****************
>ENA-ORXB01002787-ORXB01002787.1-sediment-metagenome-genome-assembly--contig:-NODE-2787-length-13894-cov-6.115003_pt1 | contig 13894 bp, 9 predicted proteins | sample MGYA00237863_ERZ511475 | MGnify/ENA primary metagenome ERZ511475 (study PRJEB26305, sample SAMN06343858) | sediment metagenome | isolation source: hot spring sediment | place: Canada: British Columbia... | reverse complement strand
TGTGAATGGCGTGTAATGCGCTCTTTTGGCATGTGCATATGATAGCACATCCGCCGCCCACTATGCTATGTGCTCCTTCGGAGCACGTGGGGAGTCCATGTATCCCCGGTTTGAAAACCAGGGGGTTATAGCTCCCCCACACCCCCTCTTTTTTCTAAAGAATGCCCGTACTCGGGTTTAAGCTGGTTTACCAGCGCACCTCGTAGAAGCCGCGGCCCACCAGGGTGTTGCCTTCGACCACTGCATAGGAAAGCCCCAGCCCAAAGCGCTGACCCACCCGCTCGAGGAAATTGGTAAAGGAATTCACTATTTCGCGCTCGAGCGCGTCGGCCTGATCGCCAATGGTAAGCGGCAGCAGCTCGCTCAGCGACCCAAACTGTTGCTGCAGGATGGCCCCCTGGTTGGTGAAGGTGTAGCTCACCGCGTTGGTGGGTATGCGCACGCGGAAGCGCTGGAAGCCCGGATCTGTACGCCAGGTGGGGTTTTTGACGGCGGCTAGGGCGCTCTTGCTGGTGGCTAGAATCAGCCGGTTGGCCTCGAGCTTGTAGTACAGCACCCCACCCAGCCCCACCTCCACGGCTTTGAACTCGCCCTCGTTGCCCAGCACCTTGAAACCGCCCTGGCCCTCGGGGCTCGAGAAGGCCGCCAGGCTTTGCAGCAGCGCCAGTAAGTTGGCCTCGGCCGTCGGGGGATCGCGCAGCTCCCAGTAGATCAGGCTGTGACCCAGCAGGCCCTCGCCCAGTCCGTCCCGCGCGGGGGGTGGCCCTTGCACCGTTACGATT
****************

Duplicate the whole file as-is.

>ENA-ORXB01002787-ORXB01002787.1-sediment-metagenome-genome-assembly--contig:-NODE-2787-length-13894-cov-6.115003_pt1 | contig 13894 bp, 9 predicted proteins | sample MGYA00237863_ERZ511475 | MGnify/ENA primary metagenome ERZ511475 (study PRJEB26305, sample SAMN06343858) | sediment metagenome | isolation source: hot spring sediment | place: Canada: British Columbia... | reverse complement strand
TGTGAATGGCGTGTAATGCGCTCTTTTGGCATGTGCATATGATAGCACATCCGCCGCCCACTATGCTATGTGCTCCTTCGGAGCACGTGGGGAGTCCATGTATCCCCGGTTTGAAAACCAGGGGGTTATAGCTCCCCCACACCCCCTCTTTTTTCTAAAGAATGCCCGTACTCGGGTTTAAGCTGGTTTACCAGCGCACCTCGTAGAAGCCGCGGCCCACCAGGGTGTTGCCTTCGACCACTGCATAGGAAAGCCCCAGCCCAAAGCGCTGACCCACCCGCTCGAGGAAATTGGTAAAGGAATTCACTATTTCGCGCTCGAGCGCGTCGGCCTGATCGCCAATGGTAAGCGGCAGCAGCTCGCTCAGCGACCCAAACTGTTGCTGCAGGATGGCCCCCTGGTTGGTGAAGGTGTAGCTCACCGCGTTGGTGGGTATGCGCACGCGGAAGCGCTGGAAGCCCGGATCTGTACGCCAGGTGGGGTTTTTGACGGCGGCTAGGGCGCTCTTGCTGGTGGCTAGAATCAGCCGGTTGGCCTCGAGCTTGTAGTACAGCACCCCACCCAGCCCCACCTCCACGGCTTTGAACTCGCCCTCGTTGCCCAGCACCTTGAAACCGCCCTGGCCCTCGGGGCTCGAGAAGGCCGCCAGGCTTTGCAGCAGCGCCAGTAAGTTGGCCTCGGCCGTCGGGGGATCGCGCAGCTCCCAGTAGATCAGGCTGTGACCCAGCAGGCCCTCGCCCAGTCCGTCCCGCGCGGGGGGTGGCCCTTGCACCGTTACGATT